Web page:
Most of the characters here aren’t very interesting as they’re not given a lot of development, but I think that’s okay in this case as this focuses on Dwight, who is a very interesting character. Macon Blair is excellent in the role, giving an understated and layered performance. He doesn’t talk a lot in the movie, but you still get a good idea of what is going on in his head thanks to his eyes. He really acts more with his eyes than anything else, and that is pretty cool. And like I said, Blair is excellent here. Amy Hargreaves plays Dwight’s sister, Sam, and she’s really good in the role. Devin Ratray, you know… Buzz from “Home Alone”, plays one of Dwight’s old friends that we meet at one point in the movie, and he’s good in the role. And that’s about all that I’m gonna say about the cast, because I don’t wanna say too much. But let me just put it like this: all actors in the movie do really well in their roles.

The score for the movie was composed by Brooke Blair & Will Blair and it is great. It’s dark, eerie, and suspenseful and really helped build a lot of tension in the movie. There were also a bunch of licensed tracks that were used throughout the movie and they worked quite well in their respective scenes. Really, this movie has some great music.

“Blue Ruin” was written, directed, and shot by Jeremy Saulnier and I think he did a great job with all of that. His direction is very tight, keeping everything steady and making you feel like you’re there with Dwight, feeling every second of tension that Saulnier wants you to feel. Because when this movie feels like building up a lot of tension, it fucking delivers. Don’t think a movie has made me feel this tensed up in a while. And the cinematography here is gorgeous, making for some absolutely stunning shots. This movie is also violent. And by violent I mean that there are a couple moments throughout the movie that feature really graphic violence. There aren’t a lot of violent moments in the movie, but when it’s shown it is quite graphic/disturbing. I guess the relatively small amount of violence has a bigger impact than if they’d had a lot of violence throughout. Good on ya, Saulnier and crew.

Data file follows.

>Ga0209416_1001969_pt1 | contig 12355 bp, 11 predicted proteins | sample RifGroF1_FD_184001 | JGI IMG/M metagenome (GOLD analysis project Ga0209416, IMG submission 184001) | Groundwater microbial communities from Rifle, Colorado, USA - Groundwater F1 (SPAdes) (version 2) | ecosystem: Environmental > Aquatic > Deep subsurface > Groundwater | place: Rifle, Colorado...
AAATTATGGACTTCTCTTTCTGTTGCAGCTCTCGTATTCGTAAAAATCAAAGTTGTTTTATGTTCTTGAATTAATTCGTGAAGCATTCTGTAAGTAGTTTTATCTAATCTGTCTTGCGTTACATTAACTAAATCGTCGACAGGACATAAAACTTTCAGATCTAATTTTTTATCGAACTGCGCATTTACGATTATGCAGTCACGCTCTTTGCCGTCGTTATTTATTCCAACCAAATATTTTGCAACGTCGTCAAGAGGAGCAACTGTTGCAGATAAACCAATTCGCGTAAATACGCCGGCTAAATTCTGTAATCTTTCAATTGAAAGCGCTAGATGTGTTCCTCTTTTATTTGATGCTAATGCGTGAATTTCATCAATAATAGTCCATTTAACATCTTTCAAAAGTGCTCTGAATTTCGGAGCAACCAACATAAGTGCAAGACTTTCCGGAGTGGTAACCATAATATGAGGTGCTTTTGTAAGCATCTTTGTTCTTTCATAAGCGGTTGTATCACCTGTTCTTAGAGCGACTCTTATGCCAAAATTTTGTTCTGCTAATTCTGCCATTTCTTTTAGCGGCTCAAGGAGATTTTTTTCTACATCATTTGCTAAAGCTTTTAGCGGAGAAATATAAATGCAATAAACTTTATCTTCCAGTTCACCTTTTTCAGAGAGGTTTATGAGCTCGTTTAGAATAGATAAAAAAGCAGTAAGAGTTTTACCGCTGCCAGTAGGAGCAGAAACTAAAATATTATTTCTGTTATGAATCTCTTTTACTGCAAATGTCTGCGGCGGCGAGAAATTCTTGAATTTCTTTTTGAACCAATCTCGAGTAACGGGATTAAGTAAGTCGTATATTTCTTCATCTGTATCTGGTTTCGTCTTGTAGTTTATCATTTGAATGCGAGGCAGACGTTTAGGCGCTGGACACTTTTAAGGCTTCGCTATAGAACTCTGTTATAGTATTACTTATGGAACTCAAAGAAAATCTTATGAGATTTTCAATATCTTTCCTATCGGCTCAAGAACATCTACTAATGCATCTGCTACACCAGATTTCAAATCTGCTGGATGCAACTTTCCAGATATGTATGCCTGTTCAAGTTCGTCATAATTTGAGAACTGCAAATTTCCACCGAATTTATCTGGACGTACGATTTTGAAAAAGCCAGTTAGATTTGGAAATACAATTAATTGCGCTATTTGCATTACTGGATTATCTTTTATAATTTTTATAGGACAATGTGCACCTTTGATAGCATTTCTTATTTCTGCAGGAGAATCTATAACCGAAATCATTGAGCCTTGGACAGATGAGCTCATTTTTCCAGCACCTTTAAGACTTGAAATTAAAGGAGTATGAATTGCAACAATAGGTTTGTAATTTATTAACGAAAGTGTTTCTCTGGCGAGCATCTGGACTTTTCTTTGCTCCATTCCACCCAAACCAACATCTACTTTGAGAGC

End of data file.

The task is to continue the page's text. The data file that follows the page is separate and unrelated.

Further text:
This movie has been quite well received. On Rotten Tomatoes it has a 96% positive rating and a “Fresh” certification. On Metacritic it has a score of 77/100. And on imdb.com it has a score of 7,1/10.

“Blue Ruin” is an excellent thriller. It has a great plot, really good characters, great performances, great music, and fantastic directing/cinematography. Time for my final score. *Ahem*. My final score for “Blue Ruin” is a 9,88/10. Which of course means that it gets the “SEAL OF APPROVAL!”.

My review of “Blue Ruin” is now completed.

Yeah, I got nothing clever to say here. The movie’s just awesome.

Series Review: The Expanse – Season 1 (2015 – 2016)

Space, the final frontier. Alright, that is enough “Star Trek” for now. Time to move on to a different science fiction thing.

Ladies and gentlemen, this is the first season of… “The Expanse”.

The Canterbury is a giant ship flying around in outer space collecting ice. During one of their missions they get a distress call and part of the crew gets sent out to investigate it. At the same in a different location we follow detective Joe Miller (Thomas Jane) as he is trying to find a missing woman who happens to be the daughter of a very important businessman. And soon we find out that these two seemingly unrelated stories might be connected somehow. So now we have a sci-fi story that actually turned out to be pretty fucking good. The story of the Canterbury crew makes for an exciting space-thriller, with Detective Miller’s story makes for an intriguing detective noir. But none of them feel out of place in any way, as they complement each other very well. The season also gives us a good look at the politics and such of this universe, which helps everything feel more deep and well realized. And the political stuff actually has a purpose in the story and it’s a welcome addition. The plot also takes a few interesting twists and turns throughout that I didn’t expect. So yeah, the plot here is great.